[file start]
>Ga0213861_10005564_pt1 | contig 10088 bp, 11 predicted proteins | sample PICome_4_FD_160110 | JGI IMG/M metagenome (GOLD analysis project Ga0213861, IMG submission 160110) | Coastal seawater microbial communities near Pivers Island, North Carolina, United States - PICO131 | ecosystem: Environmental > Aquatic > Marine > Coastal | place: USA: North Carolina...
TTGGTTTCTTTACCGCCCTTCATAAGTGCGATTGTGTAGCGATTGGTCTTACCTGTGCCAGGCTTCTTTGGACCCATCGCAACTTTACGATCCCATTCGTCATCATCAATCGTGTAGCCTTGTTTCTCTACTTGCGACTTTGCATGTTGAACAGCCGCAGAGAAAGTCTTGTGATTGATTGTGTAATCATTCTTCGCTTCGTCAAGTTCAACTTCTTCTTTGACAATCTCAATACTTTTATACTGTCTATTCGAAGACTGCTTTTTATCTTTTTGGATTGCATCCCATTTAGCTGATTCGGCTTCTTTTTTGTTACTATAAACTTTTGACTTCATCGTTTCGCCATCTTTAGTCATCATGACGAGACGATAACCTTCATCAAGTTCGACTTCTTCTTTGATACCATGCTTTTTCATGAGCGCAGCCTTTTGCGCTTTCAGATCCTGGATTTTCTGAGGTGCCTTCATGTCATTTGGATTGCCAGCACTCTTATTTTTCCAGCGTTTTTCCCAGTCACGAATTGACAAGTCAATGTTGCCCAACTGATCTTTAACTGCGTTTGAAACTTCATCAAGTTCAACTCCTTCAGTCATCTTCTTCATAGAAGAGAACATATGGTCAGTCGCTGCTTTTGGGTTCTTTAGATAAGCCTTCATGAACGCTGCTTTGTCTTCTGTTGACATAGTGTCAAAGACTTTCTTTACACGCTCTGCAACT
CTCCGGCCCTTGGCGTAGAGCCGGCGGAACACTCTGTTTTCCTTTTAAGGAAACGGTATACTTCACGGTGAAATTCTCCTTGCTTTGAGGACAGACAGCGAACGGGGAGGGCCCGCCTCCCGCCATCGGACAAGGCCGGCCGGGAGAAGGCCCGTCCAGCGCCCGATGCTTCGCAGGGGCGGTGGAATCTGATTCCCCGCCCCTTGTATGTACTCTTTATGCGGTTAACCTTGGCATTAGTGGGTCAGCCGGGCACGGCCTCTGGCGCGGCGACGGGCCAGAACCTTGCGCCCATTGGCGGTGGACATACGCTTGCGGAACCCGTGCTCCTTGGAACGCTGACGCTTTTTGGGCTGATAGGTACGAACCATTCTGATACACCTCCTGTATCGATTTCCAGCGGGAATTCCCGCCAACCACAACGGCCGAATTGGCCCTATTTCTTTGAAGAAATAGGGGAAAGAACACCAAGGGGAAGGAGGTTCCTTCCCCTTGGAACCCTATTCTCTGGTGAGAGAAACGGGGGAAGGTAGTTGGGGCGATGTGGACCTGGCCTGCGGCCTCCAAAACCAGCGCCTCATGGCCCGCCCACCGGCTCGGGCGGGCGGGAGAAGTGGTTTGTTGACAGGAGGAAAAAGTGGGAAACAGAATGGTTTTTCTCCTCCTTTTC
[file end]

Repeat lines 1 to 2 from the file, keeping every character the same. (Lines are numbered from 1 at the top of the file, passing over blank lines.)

>Ga0213861_10005564_pt1 | contig 10088 bp, 11 predicted proteins | sample PICome_4_FD_160110 | JGI IMG/M metagenome (GOLD analysis project Ga0213861, IMG submission 160110) | Coastal seawater microbial communities near Pivers Island, North Carolina, United States - PICO131 | ecosystem: Environmental > Aquatic > Marine > Coastal | place: USA: North Carolina...
TTGGTTTCTTTACCGCCCTTCATAAGTGCGATTGTGTAGCGATTGGTCTTACCTGTGCCAGGCTTCTTTGGACCCATCGCAACTTTACGATCCCATTCGTCATCATCAATCGTGTAGCCTTGTTTCTCTACTTGCGACTTTGCATGTTGAACAGCCGCAGAGAAAGTCTTGTGATTGATTGTGTAATCATTCTTCGCTTCGTCAAGTTCAACTTCTTCTTTGACAATCTCAATACTTTTATACTGTCTATTCGAAGACTGCTTTTTATCTTTTTGGATTGCATCCCATTTAGCTGATTCGGCTTCTTTTTTGTTACTATAAACTTTTGACTTCATCGTTTCGCCATCTTTAGTCATCATGACGAGACGATAACCTTCATCAAGTTCGACTTCTTCTTTGATACCATGCTTTTTCATGAGCGCAGCCTTTTGCGCTTTCAGATCCTGGATTTTCTGAGGTGCCTTCATGTCATTTGGATTGCCAGCACTCTTATTTTTCCAGCGTTTTTCCCAGTCACGAATTGACAAGTCAATGTTGCCCAACTGATCTTTAACTGCGTTTGAAACTTCATCAAGTTCAACTCCTTCAGTCATCTTCTTCATAGAAGAGAACATATGGTCAGTCGCTGCTTTTGGGTTCTTTAGATAAGCCTTCATGAACGCTGCTTTGTCTTCTGTTGACATAGTGTCAAAGACTTTCTTTACACGCTCTGCAACT